In Parts 1 and 2 of this series, pv magazine reviewed the productive lifespan of residential solar panels and inverters. Here, we examine home batteries, how well they perform over time, and how long they last.
Residential energy storage has become an increasingly popular feature of home solar. A recent SunPower survey of more than 1,500 households showed that about 40% of Americans worry about power outages on a regular basis. Of the survey respondents who are actively considering solar for their homes, 70% said they plan to include a battery energy storage system.
Besides providing backup power during outages, many batteries are integrated with technology that allows for intelligent scheduling of the import and export of energy. The idea here is to maximize the value of the home’s solar system. And some batteries are optimized to integrate an electric vehicle charger.
Although deployment of energy storage is on a steady climb, attachment rates of batteries remain low. In 2020, just 8.1% of residential solar systems included attached batteries, according to Lawrence Berkeley National Laboratory (LBL).
Many options exist with multiple battery chemistries available for home energy storage. The bottom line, however, is that in the United States, two brands dominate the space. More than 90% of the market is served by LG Chem and Tesla Powerwall, which are lithium-ion batteries, according to LBL. Tesla controls more than 60% of the entire market.
The Tesla PowerWall has a limited warranty that says the device will be free from defects for 10 years following installation. It also warrants that the PowerWall will start its life with a capacity of 13.5 kWh, and will retain energy capacity based on a degradation schedule.
LG claims that its system will retain at least 60% of its nominal energy capacity (9.8 kWh) for 10 years. The battery must operate between -10 C and 45 C to remain covered by the warranty. Total throughput of energy within the warranty is limited to 27.4 MWh.
Solar installer Sunrun said batteries can last anywhere between five to 15 years. That means a replacement likely will be needed during the 20 to 30 year life of a solar system.
Battery life expectancy is mostly driven by usage cycles. As demonstrated by the LG and Tesla product warranties, thresholds of 60% or 70% capacity are warranted through a certain number of charge cycles.
Two use-scenarios drive this degradation: overcharge and trickle charge, said the Faraday Institute. Overcharge is the act of pushing current into a battery that is fully charged. Doing this can cause it to overheat, or even potentially catch fire.
Trickle charge involves a process in which the battery is continually charged up to 100%, and inevitably losses take place. The bounce between 100% and just under 100% can elevate internal temperatures, diminishing capacity and lifetime.
Another cause of degradation over time is the loss of mobile lithium-ions in the battery, said Faraday. Side reactions in the battery can trap free usable lithium, thereby lowering capacity gradually.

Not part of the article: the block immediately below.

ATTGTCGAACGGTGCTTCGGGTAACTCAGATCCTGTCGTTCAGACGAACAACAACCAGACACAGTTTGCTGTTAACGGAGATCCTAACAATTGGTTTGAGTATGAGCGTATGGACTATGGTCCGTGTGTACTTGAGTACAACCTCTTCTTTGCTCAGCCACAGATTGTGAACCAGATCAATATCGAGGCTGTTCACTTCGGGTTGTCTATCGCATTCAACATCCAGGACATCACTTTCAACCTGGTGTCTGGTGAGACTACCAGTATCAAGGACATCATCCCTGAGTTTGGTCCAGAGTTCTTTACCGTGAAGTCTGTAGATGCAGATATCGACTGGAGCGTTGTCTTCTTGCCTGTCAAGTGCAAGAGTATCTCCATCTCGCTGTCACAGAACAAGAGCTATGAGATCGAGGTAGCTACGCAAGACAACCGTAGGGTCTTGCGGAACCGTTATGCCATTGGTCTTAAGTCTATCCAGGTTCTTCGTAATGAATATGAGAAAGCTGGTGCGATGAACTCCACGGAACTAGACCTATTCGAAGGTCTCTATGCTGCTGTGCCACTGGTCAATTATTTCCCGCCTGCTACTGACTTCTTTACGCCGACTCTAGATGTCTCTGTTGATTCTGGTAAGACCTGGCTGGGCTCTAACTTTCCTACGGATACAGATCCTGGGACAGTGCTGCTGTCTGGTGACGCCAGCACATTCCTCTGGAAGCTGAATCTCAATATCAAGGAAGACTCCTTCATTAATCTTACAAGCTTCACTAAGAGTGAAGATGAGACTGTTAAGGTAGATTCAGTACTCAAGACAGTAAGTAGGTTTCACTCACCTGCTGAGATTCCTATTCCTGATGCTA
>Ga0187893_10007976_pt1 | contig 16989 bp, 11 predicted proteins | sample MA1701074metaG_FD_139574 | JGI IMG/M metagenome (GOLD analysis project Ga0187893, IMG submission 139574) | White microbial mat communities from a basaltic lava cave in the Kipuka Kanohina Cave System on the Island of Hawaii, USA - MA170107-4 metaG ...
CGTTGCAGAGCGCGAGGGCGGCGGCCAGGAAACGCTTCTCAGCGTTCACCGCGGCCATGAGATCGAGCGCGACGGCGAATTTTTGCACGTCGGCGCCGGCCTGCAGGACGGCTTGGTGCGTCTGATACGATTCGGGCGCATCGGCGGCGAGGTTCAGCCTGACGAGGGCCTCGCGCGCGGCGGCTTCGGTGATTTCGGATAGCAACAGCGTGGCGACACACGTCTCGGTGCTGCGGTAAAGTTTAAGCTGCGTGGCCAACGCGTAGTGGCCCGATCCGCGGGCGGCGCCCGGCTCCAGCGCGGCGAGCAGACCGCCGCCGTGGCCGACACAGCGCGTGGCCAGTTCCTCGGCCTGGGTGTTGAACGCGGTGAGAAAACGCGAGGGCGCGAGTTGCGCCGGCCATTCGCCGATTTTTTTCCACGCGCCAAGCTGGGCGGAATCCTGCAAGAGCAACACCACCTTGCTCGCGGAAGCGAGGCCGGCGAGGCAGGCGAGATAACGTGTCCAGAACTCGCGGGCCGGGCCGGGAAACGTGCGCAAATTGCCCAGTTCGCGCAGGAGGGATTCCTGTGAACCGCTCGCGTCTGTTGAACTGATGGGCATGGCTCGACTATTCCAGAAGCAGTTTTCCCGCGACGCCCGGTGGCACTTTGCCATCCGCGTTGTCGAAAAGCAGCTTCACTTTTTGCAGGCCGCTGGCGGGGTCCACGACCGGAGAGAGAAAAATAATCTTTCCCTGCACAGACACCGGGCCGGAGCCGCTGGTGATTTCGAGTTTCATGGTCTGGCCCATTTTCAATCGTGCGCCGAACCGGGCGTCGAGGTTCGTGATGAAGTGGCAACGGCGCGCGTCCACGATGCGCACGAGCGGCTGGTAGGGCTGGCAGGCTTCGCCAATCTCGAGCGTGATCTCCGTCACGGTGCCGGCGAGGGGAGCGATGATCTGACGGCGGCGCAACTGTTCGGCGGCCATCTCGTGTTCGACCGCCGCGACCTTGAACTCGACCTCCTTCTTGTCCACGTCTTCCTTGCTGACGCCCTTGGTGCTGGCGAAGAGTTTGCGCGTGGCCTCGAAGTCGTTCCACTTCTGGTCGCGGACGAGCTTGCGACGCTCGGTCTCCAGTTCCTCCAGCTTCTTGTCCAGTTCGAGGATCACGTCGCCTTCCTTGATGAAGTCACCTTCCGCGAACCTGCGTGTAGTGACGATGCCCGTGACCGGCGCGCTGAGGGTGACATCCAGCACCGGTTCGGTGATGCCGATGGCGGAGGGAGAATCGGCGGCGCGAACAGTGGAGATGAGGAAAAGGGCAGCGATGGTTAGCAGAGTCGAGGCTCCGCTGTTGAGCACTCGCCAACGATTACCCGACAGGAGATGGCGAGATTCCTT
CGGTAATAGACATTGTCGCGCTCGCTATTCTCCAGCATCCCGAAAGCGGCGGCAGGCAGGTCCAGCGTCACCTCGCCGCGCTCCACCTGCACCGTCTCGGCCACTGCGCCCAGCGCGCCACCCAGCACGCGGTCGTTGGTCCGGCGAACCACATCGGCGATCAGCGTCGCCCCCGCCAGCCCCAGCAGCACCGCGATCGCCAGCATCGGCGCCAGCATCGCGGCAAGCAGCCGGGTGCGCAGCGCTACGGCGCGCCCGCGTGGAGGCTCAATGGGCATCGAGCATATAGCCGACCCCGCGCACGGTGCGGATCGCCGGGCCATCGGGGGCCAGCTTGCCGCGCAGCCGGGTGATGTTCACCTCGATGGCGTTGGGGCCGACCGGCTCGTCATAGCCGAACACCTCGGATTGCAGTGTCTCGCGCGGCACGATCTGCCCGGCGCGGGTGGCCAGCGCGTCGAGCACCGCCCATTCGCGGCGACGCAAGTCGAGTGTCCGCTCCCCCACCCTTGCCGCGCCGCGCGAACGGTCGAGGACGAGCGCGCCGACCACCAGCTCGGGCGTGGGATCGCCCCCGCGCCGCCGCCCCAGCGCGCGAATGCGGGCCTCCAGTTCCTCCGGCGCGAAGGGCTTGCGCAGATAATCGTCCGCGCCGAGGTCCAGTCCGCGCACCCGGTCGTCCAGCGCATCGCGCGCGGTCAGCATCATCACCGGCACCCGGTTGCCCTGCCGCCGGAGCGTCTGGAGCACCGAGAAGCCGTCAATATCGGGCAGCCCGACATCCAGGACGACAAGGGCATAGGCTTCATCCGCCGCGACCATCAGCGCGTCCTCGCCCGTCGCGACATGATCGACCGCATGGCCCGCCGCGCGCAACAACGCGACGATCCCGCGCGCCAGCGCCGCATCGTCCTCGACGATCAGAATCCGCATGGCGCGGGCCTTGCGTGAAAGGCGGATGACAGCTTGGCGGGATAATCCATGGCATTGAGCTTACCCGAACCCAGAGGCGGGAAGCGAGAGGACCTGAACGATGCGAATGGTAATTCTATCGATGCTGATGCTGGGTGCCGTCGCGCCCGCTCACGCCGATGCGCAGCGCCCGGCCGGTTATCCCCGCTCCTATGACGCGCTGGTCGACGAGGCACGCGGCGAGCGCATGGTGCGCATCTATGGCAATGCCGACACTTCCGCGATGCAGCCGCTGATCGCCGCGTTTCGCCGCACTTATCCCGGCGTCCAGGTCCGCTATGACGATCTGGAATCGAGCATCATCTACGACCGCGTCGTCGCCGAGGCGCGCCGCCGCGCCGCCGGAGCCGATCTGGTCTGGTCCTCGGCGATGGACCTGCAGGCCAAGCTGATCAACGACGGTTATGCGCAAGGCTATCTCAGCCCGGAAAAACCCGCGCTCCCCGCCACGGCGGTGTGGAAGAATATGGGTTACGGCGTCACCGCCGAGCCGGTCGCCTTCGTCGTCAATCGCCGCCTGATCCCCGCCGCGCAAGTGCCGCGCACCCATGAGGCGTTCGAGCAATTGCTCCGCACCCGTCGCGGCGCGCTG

While cold temperatures can halt a lithium-ion battery from performing, they do not actually degrade the battery or shorten its effective life. Overall battery lifetime is, however, diminished at high temperatures, said the Faraday Institute. This is because the electrolyte that sits between the electrodes breaks down at elevated temperatures, causing the battery to lose its capacity for Li-ion shuttling. This can reduce the number of Li-ions the electrode can accept into its structure, depleting the lithium-ion battery capacity.
It is recommended by the National Renewable Energy Laboratory (NREL) to install a battery in a cool, dry place, preferably a garage, where the impact of a fire (a small, but potential threat) can be minimized. Batteries and components around them should have proper spacing to allow cooling, and regular maintenance check-ups can be helpful in ensuring optimal operation.
NREL said that whenever possible, avoid repeated deep discharging of batteries, as the more it is discharged, the shorter the lifetime. If the home battery is discharged deeply every day, it may be time to increase the battery bank’s size.
Batteries in series should be kept at the same charge, said NREL. Though the entire battery bank may display an overall charge of 24 volts, there can be varied voltage among the batteries, which is less beneficial to protecting the entire system over the long run. Additionally, NREL recommended that the correct voltage set points are set for chargers and charge controllers, as determined by the manufacturer.
Inspections should occur frequently, too, said NREL. Some things to look for include leakage (build-up on the outside of the battery), appropriate fluid levels, and equal voltage. NREL said each battery manufacturer may have additional recommendations, so checking maintenance and data sheets on a battery is a best practice.
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